Avoid Repetition: Customize Toolbars and Keyboard Shortcuts

contributed by Daiya Mitchell

If you find yourself constantly repeating the same menu actions, chances are there is a command you can move to on a menu or toolbar, or assign a keyboard shortcut, for easy access. Word nearly always offers multiple ways to do what you want, and there are far more predefined commands than just the ones on obvious menus or toolbars, including specific fonts, AutoText, and styles (and macros in versions before Word 2008, although Word 2008 does not let you control AppleScripts through the Customize dialogs).

In addition, if you don't like the Word 2008 toolbar setup, using custom toolbars can let you work around some inconveniences, such as that the Reviewing toolbar will only appear if Word thinks you need it for that document, and that the Standard toolbar cannot be undocked. But you can't turn off the Document Elements bar in Print Layout view, sorry.

Word 2008: to customize toolbars, use View>Customize Toolbars and Menus, or right-click the document toolbar. (If you have a one-button mouse, hold down control while clicking to right-click). To customize the keyboard, look under Tools>Customize Keyboard.

Word 2004 and earlier: both the keyboard and menu are available through Tools>Customize.

Protect Your Customizations!

By default, any changes to toolbars, menus, or keyboard shortcuts will be saved in the Normal template. Be sure to back up your Normal Template regularly if you are customizing these things. Location of the Normal Template.

In Word 2004 and earlier, you are advised to create a new custom toolbar rather than changing the existing ones, because new custom toolbars can be recovered from a corrupt Normal temple, but default toolbars that you changed cannot be recovered.

In Word 2008, this is still a good idea—but then you have to give up the ability to dock the toolbar in the document window. If you want to change a toolbar that can be docked, then be extra careful to back up the Normal template regularly.

Customizing a Toolbar

Simply drag any command from the Customize dialogs onto a toolbar.

A fake main menu bar (File, Edit, View, etc) will appear when you are in the Customize Toolbars dialog. You drag the commands onto this fake main menu bar, and the changes will show up in the real one when you close Customize Toolbars.

You can move commands from toolbar to toolbar—for instance, if you want to add the Reviewing features to another toolbar, hold down Option while dragging the command. This will create a copy on your new toolbar.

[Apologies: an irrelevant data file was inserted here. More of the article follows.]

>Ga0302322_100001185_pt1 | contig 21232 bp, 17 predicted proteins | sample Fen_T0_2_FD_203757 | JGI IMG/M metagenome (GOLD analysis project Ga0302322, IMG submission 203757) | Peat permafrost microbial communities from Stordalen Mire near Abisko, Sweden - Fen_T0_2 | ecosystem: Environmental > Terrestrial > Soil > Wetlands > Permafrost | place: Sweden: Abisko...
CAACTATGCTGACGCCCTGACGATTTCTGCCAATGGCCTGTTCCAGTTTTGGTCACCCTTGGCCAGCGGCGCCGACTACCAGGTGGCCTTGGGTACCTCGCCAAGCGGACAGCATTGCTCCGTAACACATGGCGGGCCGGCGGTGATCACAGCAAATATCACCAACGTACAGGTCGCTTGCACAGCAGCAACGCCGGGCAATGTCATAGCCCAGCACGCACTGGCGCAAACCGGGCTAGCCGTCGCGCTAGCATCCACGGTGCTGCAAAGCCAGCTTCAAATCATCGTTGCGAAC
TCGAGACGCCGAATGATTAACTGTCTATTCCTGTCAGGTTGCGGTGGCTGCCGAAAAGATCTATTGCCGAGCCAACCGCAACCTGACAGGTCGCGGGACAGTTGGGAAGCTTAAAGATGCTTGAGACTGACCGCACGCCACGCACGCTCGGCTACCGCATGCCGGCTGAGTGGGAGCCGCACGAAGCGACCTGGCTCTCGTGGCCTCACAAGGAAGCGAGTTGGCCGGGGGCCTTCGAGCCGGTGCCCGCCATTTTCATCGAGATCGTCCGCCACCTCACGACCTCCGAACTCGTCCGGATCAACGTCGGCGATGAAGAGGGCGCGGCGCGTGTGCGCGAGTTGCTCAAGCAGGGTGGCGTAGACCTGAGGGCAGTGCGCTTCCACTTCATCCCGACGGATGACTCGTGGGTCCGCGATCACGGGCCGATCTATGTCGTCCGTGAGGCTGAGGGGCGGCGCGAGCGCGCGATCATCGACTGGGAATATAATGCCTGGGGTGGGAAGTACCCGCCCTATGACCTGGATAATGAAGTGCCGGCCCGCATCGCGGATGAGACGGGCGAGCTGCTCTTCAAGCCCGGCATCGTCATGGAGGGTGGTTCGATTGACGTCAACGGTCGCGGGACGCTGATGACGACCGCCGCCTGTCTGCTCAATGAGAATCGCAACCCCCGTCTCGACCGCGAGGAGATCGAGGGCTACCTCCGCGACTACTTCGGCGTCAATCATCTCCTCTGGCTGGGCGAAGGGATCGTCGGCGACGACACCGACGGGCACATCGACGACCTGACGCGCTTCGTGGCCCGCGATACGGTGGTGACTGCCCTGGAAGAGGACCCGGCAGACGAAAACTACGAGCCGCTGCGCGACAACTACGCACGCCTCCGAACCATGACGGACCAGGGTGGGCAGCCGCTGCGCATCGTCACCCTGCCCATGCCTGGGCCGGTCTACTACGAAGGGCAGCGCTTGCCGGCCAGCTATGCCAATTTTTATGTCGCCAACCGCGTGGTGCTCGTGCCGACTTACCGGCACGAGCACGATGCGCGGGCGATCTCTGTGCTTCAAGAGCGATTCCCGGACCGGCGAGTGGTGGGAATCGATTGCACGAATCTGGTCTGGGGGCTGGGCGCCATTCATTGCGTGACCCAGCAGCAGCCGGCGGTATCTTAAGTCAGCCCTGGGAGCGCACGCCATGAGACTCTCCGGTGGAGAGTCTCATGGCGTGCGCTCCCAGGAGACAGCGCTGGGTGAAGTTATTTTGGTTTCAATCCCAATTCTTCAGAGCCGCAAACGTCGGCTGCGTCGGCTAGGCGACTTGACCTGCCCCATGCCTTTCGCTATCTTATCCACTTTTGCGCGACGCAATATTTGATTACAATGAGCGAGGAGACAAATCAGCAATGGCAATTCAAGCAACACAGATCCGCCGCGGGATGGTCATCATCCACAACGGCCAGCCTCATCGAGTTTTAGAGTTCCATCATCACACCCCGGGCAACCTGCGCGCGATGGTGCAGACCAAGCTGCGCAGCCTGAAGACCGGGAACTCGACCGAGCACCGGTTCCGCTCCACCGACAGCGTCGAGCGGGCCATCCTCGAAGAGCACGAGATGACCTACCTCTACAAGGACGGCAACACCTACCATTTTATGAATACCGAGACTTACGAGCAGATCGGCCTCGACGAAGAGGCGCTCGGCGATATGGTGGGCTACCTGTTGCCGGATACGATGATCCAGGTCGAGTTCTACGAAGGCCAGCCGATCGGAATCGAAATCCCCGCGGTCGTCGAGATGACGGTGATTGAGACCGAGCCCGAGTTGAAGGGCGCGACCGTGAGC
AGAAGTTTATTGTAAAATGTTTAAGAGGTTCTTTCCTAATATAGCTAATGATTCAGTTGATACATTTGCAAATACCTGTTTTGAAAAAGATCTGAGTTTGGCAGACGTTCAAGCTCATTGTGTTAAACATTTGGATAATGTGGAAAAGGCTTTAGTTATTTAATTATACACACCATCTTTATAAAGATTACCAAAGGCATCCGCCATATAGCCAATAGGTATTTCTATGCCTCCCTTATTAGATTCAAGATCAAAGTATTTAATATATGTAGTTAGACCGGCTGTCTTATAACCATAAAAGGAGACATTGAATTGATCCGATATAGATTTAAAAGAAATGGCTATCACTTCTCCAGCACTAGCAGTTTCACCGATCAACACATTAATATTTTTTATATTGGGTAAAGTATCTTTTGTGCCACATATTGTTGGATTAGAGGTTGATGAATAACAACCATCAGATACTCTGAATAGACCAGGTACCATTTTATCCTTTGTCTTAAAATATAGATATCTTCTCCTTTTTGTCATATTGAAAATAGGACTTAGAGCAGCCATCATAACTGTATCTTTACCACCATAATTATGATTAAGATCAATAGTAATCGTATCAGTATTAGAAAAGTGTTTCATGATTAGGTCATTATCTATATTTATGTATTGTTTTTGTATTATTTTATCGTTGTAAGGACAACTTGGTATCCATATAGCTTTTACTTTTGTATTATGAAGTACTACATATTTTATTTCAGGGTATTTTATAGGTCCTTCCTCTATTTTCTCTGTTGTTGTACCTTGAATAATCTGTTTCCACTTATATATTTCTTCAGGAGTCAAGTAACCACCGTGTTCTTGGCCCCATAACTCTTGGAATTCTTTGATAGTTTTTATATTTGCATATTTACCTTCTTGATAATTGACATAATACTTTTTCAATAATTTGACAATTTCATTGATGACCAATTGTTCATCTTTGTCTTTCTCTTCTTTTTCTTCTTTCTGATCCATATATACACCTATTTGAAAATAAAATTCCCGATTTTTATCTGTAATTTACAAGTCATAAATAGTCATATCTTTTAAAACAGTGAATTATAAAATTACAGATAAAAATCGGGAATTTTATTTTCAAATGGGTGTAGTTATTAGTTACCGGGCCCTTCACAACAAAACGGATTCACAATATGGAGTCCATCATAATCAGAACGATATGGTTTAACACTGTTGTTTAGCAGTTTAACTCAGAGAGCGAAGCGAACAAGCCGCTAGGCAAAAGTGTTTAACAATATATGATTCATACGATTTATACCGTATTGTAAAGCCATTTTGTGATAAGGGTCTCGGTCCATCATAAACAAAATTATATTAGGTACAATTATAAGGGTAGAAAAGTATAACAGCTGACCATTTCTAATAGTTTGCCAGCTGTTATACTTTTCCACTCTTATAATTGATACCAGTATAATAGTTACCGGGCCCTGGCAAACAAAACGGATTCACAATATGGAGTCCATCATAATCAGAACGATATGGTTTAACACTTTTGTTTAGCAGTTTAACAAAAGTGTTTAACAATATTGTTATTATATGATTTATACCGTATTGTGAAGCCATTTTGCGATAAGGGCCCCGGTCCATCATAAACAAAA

To change the appearance of a command on the toolbar, right-click the command and select Properties. The Customize Toolbars dialog must be open in order to select Properties. If using Word 2008, you will need to undock a built-in toolbar in order to access Properties. The change will persist when you re-dock the toolbar.

Finding the Right Command

In the Customize dialogs, the left column lists various categories, and the right column changes to show the commands under that category. Oddly, the All Commands category sometimes has commands that are not listed in any of the File, View, etc categories.

It can be quite difficult to figure out exactly what Word calls the thing you want to do, so the Customize dialogs requires some exploration and can be very frustrating. It’s often rewarding, however, and more you use it, the better you will be at guessing correctly, and the quicker it will become. Some versions have a space to show a description of the selected command, which is extremely helpful.

  1. You can get a complete list of commands by name by selecting Tools>Macro>Macros, where it says “Macros in”, select “Word Commands”, select the command called “ListCommands” and press “Run”.
  2. If you know the name of the command you are looking for, the alphabetical All Commands list is the best way to find it. You can navigate the long list by typing letters.
  3. If you are able to do what you want, but want to change the way you access it, the dropdown menu on the Undo toolbar icon will list Word’s name for a function, letting you find it in All Commands. Sometimes you may need to prefix that name with the appropriate category name (Insert, File, etc).
  4. If you know the keyboard shortcut but want to know the command name, pretend you are assigning any other function to that shortcut in Tools>Customize. Word will warn you that the shortcut is already assigned to “CommandNameYouWantedToKnow.”
  5. Use Help>Send Feedback in Word to request that MS add a search box to the Customize dialogs, in future versions.

More Information:


How to assign a Word command or macro to a hot-key

How to assign a Word command or macro to a toolbar or menu

Some Useful Keyboard Shortcuts


Word for Windows commands, and their descriptions, default shortcuts and menu assignments

Assigning custom button images to your toolbar and menu buttons

How to get a menu button that is assigned to a macro to display the keyboard shortcut on the menu

Mac users: Make Your Own Menu, from TidBits and TakeControl ebooks

Special Cases

How to stop the web toolbar from jumping up at you whenever you click on a page number in the table of contents

How to restore a command to a menu

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